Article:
‘A nonstop thrill ride… a lyrical, super read filled with plenty of intrigue, action and suspense and sent against an exotic and seldom explored corner of crime fiction’ Gerald Posner

‘RAT ISLAND speeds and thrashes with the dangerous energy of the Manhattan streets which are so vividly recalled’ Gary Donnelly

‘John Steele writes with grit, pace and authenticity’ Claire McGowan

Purchase Links

Author Bio –

John Steele was born and raised in Belfast, Northern Ireland. In 1995, at the age of twenty-two he travelled to the United States and has since lived and worked on three continents, including a thirteen-year spell in Japan. Among past jobs he has been a drummer in a rock band, an illustrator, a truck driver and a teacher of English. He now lives in England with his wife and daughter. He began writing short stories, selling them to North American magazines and fiction digests. He has published three previous novels: ‘RAVENHILL’, ‘SEVEN SKINS’ and ‘DRY RIVER’, the first of which was longlisted for a CWA Debut Dagger award. John’s books have been described as “Remarkable” by the Sunday Times, “Dark and thrilling” by Claire McGowan, and “Spectacular” by Tony Parsons. The Irish Independent called John ‘a writer of huge promise’ and Gary Donnelly appointed him ‘the undisputed champion of the modern metropolitan thriller’.

Social Media Links –

Twitter: @JohnSte_author

Murder in the Market Town

Death Comes to Bishops Well’ by Anna Legat

When Sam Dee moves to the beautiful Wiltshire village of Bishops Well, he expects a quiet life of country walks and pub lunches. OK, so his new neighbour, Maggie Kaye, is a little peculiar, but she’s very nice – and his old pal Richard Ruta lives just down the road.

But when Richard throws one of his famous parties, things take a sinister turn. Sam, Maggie and the rest of the guests are dumbfounded when Richard falls down dead. A horrible tragedy – or a cunningly planned murder?

With a village full of suspects – and plenty of dark secrets – just who exactly would want to bump off their host? Is there a connection to another mysterious death, nearly twenty years before?

Armed with her local knowledge, Maggie – with Sam’s reluctant but indispensable help – is soon on the case. But when the body count starts to rise, will sleepy Bishops Well ever be the same again?

I recently wrote glowingly of Simon Whaley’s novel ‘Blooming Murder’, describing it as “essentially, what would happen if Gardener’s World had an illicit love child by Midsomer Murders via the work of Tom Sharpe.

Anna Legat’s ‘Death Comes to Bishops Well’ has something of the same spirit but strikes me as more what would happen if ‘Midsomer Murders’ was crossed with ‘Escape to the Country’.

Here we have the obnoxious Richard bumped off – despite his boasts of eternal youth and his swimming pool – while new resident Sam is swept along in the investigation by his neighbour Maggie.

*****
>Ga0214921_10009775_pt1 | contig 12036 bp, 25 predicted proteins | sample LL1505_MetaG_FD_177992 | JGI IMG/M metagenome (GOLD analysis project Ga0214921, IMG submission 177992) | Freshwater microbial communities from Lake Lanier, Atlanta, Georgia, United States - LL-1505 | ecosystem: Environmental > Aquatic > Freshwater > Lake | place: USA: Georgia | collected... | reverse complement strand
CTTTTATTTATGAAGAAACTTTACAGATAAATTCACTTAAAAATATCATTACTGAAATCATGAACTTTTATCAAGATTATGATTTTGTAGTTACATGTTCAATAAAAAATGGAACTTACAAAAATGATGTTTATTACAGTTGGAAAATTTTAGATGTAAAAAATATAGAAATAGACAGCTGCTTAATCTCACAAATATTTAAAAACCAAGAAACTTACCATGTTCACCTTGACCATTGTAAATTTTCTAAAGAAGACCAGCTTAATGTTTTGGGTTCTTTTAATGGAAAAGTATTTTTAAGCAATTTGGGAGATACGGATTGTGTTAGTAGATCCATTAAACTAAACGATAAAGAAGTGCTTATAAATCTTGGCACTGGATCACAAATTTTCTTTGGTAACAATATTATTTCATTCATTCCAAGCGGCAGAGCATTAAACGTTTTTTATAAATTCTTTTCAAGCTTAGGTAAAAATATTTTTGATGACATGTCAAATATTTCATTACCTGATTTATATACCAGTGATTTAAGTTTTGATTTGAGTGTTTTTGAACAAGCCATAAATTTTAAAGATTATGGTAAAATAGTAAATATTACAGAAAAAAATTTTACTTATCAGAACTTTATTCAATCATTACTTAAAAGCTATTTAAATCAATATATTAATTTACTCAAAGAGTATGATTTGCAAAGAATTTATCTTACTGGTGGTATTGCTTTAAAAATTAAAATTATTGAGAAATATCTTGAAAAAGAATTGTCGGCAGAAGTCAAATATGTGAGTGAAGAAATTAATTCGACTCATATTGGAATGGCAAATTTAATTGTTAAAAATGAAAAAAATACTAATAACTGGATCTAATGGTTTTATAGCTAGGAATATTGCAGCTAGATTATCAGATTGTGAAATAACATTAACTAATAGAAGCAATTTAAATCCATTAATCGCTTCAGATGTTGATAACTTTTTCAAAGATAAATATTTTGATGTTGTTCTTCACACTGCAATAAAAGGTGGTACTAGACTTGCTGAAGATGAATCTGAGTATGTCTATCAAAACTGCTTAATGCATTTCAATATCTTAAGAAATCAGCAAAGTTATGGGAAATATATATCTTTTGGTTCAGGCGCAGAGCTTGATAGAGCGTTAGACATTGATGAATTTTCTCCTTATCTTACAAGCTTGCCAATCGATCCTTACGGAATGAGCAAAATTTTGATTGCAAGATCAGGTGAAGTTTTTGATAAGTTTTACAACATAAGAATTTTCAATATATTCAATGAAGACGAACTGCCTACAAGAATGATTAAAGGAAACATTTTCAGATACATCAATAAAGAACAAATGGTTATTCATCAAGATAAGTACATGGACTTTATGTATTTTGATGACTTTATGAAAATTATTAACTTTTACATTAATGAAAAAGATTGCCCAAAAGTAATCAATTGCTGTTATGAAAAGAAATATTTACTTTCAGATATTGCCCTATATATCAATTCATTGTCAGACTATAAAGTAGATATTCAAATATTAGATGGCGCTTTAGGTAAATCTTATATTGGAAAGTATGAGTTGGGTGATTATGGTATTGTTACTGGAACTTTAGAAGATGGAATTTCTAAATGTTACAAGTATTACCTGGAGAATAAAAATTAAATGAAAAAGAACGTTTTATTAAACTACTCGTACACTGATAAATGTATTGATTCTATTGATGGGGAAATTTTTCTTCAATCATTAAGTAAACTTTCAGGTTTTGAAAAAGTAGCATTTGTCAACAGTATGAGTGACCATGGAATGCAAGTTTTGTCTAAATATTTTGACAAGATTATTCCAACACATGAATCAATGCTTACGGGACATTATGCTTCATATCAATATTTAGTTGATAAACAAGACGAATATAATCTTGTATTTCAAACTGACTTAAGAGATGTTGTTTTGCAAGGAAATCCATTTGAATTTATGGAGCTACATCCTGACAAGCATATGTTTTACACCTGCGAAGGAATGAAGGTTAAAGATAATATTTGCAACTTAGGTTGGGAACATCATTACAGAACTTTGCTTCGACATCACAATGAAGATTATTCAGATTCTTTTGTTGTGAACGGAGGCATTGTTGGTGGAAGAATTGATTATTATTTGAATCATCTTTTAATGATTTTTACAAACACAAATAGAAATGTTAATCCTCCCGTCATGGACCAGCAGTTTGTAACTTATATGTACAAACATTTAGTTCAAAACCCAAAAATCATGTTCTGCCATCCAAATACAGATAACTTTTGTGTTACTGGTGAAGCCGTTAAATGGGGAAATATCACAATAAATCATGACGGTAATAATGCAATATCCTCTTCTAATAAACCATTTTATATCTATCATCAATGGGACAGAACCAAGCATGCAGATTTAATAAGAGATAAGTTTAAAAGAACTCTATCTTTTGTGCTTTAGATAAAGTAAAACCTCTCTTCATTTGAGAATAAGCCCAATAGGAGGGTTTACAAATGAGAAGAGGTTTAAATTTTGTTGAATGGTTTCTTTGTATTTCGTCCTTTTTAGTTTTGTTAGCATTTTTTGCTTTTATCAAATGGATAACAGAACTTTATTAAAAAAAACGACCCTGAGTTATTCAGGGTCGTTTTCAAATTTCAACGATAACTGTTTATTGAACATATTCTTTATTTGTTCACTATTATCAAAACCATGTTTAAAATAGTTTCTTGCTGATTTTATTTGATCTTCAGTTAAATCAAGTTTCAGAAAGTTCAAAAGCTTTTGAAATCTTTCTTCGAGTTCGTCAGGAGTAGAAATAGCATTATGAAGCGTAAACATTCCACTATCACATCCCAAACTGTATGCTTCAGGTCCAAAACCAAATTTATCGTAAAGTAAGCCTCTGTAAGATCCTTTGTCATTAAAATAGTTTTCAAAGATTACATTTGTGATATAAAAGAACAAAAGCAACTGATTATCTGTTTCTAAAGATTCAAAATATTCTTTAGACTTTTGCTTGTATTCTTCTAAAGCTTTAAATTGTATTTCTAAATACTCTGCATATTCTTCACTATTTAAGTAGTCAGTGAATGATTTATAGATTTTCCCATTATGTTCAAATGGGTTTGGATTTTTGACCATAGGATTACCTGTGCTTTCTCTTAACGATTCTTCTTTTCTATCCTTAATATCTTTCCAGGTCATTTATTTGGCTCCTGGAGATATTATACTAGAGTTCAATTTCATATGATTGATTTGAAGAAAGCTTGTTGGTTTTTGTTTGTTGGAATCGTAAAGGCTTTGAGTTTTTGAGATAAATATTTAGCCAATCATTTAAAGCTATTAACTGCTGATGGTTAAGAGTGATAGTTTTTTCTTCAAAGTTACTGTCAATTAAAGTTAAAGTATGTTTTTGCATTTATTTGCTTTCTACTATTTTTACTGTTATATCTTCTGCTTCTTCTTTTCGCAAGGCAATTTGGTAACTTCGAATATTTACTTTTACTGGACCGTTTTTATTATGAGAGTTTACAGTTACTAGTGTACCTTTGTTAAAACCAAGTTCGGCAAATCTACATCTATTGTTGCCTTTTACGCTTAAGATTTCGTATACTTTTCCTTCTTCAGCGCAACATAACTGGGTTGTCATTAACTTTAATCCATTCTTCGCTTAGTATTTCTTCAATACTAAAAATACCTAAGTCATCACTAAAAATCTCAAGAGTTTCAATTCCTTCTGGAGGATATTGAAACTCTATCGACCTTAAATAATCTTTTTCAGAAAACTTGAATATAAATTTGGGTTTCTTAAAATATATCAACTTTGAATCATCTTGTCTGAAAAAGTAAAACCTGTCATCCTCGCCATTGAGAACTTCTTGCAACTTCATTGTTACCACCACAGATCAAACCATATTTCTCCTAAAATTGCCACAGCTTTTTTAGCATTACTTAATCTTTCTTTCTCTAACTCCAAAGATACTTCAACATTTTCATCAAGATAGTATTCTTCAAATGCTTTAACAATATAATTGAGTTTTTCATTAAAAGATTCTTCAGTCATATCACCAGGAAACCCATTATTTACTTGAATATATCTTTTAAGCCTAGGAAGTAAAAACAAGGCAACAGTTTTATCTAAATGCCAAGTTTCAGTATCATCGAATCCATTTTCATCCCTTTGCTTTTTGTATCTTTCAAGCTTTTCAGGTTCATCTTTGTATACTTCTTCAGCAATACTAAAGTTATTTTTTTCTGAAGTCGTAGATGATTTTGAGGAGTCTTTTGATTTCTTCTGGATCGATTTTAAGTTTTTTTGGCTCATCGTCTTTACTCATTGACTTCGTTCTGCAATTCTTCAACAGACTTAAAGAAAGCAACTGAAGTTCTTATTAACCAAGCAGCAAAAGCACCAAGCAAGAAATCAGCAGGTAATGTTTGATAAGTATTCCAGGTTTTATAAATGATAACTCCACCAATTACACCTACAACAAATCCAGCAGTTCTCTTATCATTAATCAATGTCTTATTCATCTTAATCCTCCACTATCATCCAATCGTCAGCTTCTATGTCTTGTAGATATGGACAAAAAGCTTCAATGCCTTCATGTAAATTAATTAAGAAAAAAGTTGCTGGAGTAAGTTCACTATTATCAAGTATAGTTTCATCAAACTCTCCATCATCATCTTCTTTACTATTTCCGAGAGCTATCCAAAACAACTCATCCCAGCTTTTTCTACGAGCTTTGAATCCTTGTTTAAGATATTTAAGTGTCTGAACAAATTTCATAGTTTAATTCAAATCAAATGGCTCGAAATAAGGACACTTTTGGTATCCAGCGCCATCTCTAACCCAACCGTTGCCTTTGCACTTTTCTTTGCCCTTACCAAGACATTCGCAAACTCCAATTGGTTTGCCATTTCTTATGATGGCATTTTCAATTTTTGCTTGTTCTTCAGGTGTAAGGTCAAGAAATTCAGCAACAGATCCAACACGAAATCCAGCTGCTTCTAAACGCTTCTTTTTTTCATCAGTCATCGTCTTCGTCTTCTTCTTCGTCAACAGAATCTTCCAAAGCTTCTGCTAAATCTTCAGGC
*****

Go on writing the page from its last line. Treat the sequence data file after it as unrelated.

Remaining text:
Legat has clearly worked at her writing craft and is an especially wonderful observer of human posture. Richard is described as “an old man, whether he cared to admit it or not: his frame was hollowed and his skin leathery and wrinkled, the hue and texture of tea-soaked parchment.”

Likewise, Sam is an, “ex-full back, he had a boxing-glove textured body, heavily padded with raw muscle.” The vivid nature of these descriptions offers a telling insight into the characterisation of Legat’s players.

‘Death Comes to Bishop Well’ is a straightforward cozy crime mystery set against the picturesque backdrop of the English countryside. Legat handles dialogue with a pleasingly assured hand, although the shift from a third person to first person narrator early in the book threw me at first.

However, as the opening instalment of what Legat is calling the ‘Shire Mysteries’ I hope that the unconventional pair of Maggie and Sam will be back thwarting murderers and struggling with ethical dilemmas in the near future.

Purchase Links

UK – https://www.amazon.co.uk/Death-Comes-Bishops-Well-Mysteries-ebook/dp/B093XV385N

US – https://www.amazon.com/Death-Comes-Bishops-Well-Mysteries-ebook/dp/B093XV385N

Author Bio – Anna Legat is a Wiltshire-based author, best known for her DI Gillian Marsh murder mystery series. Murder isn’t the only thing on her mind. She dabbles in a wide variety of genres, ranging from dark humorous comedy, through magic realism to dystopian. A globe-trotter and Jack-of-all-trades, Anna has been an attorney, legal adviser, a silver-service waitress, a school teacher and a librarian. She has lived in far-flung places all over the world where she delighted in people-watching and collecting precious life experiences for her stories. Anna writes, reads, lives and breathes books and can no longer tell the difference between fact and fiction.

Social Media Links –

Anna’s News, Rumours and Scandalous Revelations at https://landing.mailerlite.com/webforms/landing/j6b7k1
To find out more:
https://annalegat.com/
Follow Anna on Twitter:
www.twitter.com/LegatWriter